Importing loud MP3 files causes clipping

When I import loud mp3 files into Audacity, they glitch out and loud “pop” clipping sounds appear. If I convert the mp3 file to another extension such as wav or flac (by another program) and import it into Audacity, the problem disappears. Exporting the corrupt mp3 file with clipping as any extension preserves the clipping.

Why does this happen and how can I fix it? How do I make importing loud mp3 files into Audacity not cause glitchy clipping?

Video demonstration: Audacity mp3 clipping glitch.mp4 - Google Drive

Somebody did “something bad” to that file! :frowning:

Those loud pops/glitches that are “exposed” when you reduce the volume are NOT simple clipping. It’s something worse.

If this a song you can find somewhere else, I’d try to find a better copy.

Several things -

Normally, digital audio is hard-limited to 0dB. 0dBFS (digital) is represented as the highest you can “count to” with a given number of bits. (Everything is automatically scaled to match your DAC during playback so a 24-bit file isn’t louder than an 8-bit file.) If you try to go higher you get clipping.

ADCs (recording), DACs (playback), regular (integer) WAV files and CDs are all limited to 0dB.

MP3s and floating-point WAV files can go over 0dB without clipping.
Audacity uses floating-point internally so Audacity itself won’t clip. But, if the audio goes over 0dB and you play it at “full digital volume” you’ll clip (distort) your DAC.

As you may know, MP3 is lossy compression. The wave shape changes and some peaks will be higher (typically about 1dB) and some lower. If you make an MP3 from a CD it will often peak over 0dB. Audacity will “show red” and although the audio isn’t really clipped, your DAC will clip if you play it a full digital volume.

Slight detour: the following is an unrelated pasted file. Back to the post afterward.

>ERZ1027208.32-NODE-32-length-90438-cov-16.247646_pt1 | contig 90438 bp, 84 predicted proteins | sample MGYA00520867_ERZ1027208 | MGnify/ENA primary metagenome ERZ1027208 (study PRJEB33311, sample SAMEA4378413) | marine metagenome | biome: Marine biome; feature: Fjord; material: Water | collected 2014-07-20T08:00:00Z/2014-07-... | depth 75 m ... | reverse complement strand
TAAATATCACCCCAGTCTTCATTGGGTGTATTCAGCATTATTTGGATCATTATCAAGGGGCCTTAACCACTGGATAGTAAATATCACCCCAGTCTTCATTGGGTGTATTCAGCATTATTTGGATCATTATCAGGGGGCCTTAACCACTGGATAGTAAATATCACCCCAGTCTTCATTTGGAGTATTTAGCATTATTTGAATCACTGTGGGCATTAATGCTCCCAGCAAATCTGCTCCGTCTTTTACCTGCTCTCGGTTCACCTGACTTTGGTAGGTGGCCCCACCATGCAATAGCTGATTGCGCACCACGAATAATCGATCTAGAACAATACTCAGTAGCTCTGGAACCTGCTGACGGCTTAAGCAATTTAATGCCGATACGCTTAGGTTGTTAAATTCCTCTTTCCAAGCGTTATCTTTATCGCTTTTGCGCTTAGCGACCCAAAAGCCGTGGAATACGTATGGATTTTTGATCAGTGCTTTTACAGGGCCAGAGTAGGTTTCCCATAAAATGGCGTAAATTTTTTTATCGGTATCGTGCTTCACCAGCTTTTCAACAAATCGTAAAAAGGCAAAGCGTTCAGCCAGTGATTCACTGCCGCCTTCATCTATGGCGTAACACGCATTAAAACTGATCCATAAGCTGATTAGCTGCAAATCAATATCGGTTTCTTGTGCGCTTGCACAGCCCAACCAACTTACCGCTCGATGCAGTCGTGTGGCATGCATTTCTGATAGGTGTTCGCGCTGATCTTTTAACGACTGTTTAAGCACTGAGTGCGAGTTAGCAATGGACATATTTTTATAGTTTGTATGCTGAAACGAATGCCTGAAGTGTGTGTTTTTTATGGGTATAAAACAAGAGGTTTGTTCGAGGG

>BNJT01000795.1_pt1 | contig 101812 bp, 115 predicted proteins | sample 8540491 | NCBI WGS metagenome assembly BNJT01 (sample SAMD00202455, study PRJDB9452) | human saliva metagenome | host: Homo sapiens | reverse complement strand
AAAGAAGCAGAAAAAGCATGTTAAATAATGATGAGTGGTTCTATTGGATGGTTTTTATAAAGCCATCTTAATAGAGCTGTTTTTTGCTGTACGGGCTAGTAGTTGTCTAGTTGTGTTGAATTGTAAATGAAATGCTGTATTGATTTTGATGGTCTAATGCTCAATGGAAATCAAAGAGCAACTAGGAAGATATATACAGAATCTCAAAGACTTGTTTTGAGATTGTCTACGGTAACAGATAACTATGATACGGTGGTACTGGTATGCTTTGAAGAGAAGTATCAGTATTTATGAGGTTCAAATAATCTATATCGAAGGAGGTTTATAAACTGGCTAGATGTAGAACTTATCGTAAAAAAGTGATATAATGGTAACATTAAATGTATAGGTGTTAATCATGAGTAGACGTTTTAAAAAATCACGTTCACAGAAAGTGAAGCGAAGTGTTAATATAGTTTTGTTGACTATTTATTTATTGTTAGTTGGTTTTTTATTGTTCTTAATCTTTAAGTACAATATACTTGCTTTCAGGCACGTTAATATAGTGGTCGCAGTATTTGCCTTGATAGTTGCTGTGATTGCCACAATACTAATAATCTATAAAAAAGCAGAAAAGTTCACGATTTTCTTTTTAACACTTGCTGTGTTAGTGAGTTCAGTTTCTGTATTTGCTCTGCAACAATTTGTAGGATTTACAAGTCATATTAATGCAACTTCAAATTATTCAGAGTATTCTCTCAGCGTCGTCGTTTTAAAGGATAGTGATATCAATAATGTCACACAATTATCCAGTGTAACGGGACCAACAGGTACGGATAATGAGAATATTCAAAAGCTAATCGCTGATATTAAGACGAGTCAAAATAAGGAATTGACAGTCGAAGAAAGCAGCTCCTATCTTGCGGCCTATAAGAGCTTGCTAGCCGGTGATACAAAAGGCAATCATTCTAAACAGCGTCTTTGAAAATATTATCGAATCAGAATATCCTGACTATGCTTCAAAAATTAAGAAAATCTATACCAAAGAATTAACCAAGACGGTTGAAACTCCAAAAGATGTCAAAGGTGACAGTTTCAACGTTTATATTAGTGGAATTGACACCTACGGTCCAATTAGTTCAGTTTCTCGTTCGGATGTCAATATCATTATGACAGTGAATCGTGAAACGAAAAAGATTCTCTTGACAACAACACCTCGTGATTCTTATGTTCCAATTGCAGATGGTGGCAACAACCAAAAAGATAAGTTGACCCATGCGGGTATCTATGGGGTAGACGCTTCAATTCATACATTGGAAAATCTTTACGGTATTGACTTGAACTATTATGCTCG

As far as I know, this slight clipping caused by MP3 compression is not audible. If you hear a compression artifact it’s probably something else.

Audacity shows potential clipping. It’s not looking at the wave shape. You can have audio that goes over 0dB and Audacity will “show red” even if it’s not clipped (yet). In this case, running the Amplify effect (and accepting the default to attenuate instead of amplify) will bring the volume down to a “safe” level and everything will be fine (but not as “loud”).

…In your case, lowering the volume means those loud defects are no-longer clipped at 0dB (by the DAC) so lowering the volume makes them (relatively) worse!

Or, if the wave is really clipped, lowering the volume will bring down the volume and Audacity won’t show red but the wave is still clipped/distorted.

Since those formats are limited to 0dB, it will limit (clip) the super-loud peaks/defects and it MAY sound better. The Limiter effect (set to 0dB) should give similar results.

Or you can open the WAV or FLAC and export again as MP3 and those loud pops should remain (mostly) suppressed.

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NOTE - As you may know, MP3 is lossy compression (data is thrown-away to make a smaller file). When you open an MP3 with Audacity (or any normal audio editor) it gets decompressed. If you re-export as MP3 you are going through another generation of lossy compression and some “damage” accumulates.

Ideally, if you want MP3 you should compress ONCE as the last step. Sometimes you don’t have a choice and you may not hear any loss of quality, and in your case you can actually make it better.

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